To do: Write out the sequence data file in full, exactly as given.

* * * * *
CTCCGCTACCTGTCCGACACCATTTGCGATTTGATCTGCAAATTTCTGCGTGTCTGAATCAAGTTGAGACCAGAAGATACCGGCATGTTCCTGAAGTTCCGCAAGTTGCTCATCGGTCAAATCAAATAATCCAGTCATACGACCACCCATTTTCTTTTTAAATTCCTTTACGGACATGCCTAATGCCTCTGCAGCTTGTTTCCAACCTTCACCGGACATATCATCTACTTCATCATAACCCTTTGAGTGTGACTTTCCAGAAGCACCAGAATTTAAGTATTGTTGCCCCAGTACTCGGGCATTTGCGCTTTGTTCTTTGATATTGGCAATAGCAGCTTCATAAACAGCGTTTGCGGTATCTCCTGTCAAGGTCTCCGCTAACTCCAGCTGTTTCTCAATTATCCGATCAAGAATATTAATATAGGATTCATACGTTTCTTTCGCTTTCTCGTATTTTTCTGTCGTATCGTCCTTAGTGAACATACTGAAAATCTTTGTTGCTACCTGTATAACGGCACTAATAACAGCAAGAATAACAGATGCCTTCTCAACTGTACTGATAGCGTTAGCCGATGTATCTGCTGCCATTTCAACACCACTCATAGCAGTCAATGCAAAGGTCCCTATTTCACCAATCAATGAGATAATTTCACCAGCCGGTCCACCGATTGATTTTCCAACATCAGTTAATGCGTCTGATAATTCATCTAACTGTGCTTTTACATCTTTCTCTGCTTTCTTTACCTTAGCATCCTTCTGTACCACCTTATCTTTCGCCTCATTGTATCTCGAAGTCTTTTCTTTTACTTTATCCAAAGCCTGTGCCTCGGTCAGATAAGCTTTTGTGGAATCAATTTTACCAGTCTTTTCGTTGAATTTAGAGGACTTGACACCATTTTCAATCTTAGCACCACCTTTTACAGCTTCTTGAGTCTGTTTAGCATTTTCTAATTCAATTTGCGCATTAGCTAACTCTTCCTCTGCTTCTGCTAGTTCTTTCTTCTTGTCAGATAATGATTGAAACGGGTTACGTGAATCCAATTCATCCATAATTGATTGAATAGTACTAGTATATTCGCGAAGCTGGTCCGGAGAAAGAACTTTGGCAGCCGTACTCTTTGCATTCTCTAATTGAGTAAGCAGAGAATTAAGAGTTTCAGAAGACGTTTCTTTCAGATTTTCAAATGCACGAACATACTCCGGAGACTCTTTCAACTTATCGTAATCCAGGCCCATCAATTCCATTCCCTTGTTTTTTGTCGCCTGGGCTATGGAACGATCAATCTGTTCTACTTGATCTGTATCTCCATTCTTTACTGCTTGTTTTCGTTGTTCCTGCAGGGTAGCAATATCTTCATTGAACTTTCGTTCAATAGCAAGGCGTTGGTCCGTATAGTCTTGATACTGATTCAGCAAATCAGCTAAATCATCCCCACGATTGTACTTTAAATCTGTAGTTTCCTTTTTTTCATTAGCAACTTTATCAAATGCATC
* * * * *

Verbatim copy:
CTCCGCTACCTGTCCGACACCATTTGCGATTTGATCTGCAAATTTCTGCGTGTCTGAATCAAGTTGAGACCAGAAGATACCGGCATGTTCCTGAAGTTCCGCAAGTTGCTCATCGGTCAAATCAAATAATCCAGTCATACGACCACCCATTTTCTTTTTAAATTCCTTTACGGACATGCCTAATGCCTCTGCAGCTTGTTTCCAACCTTCACCGGACATATCATCTACTTCATCATAACCCTTTGAGTGTGACTTTCCAGAAGCACCAGAATTTAAGTATTGTTGCCCCAGTACTCGGGCATTTGCGCTTTGTTCTTTGATATTGGCAATAGCAGCTTCATAAACAGCGTTTGCGGTATCTCCTGTCAAGGTCTCCGCTAACTCCAGCTGTTTCTCAATTATCCGATCAAGAATATTAATATAGGATTCATACGTTTCTTTCGCTTTCTCGTATTTTTCTGTCGTATCGTCCTTAGTGAACATACTGAAAATCTTTGTTGCTACCTGTATAACGGCACTAATAACAGCAAGAATAACAGATGCCTTCTCAACTGTACTGATAGCGTTAGCCGATGTATCTGCTGCCATTTCAACACCACTCATAGCAGTCAATGCAAAGGTCCCTATTTCACCAATCAATGAGATAATTTCACCAGCCGGTCCACCGATTGATTTTCCAACATCAGTTAATGCGTCTGATAATTCATCTAACTGTGCTTTTACATCTTTCTCTGCTTTCTTTACCTTAGCATCCTTCTGTACCACCTTATCTTTCGCCTCATTGTATCTCGAAGTCTTTTCTTTTACTTTATCCAAAGCCTGTGCCTCGGTCAGATAAGCTTTTGTGGAATCAATTTTACCAGTCTTTTCGTTGAATTTAGAGGACTTGACACCATTTTCAATCTTAGCACCACCTTTTACAGCTTCTTGAGTCTGTTTAGCATTTTCTAATTCAATTTGCGCATTAGCTAACTCTTCCTCTGCTTCTGCTAGTTCTTTCTTCTTGTCAGATAATGATTGAAACGGGTTACGTGAATCCAATTCATCCATAATTGATTGAATAGTACTAGTATATTCGCGAAGCTGGTCCGGAGAAAGAACTTTGGCAGCCGTACTCTTTGCATTCTCTAATTGAGTAAGCAGAGAATTAAGAGTTTCAGAAGACGTTTCTTTCAGATTTTCAAATGCACGAACATACTCCGGAGACTCTTTCAACTTATCGTAATCCAGGCCCATCAATTCCATTCCCTTGTTTTTTGTCGCCTGGGCTATGGAACGATCAATCTGTTCTACTTGATCTGTATCTCCATTCTTTACTGCTTGTTTTCGTTGTTCCTGCAGGGTAGCAATATCTTCATTGAACTTTCGTTCAATAGCAAGGCGTTGGTCCGTATAGTCTTGATACTGATTCAGCAAATCAGCTAAATCATCCCCACGATTGTACTTTAAATCTGTAGTTTCCTTTTTTTCATTAGCAACTTTATCAAATGCATC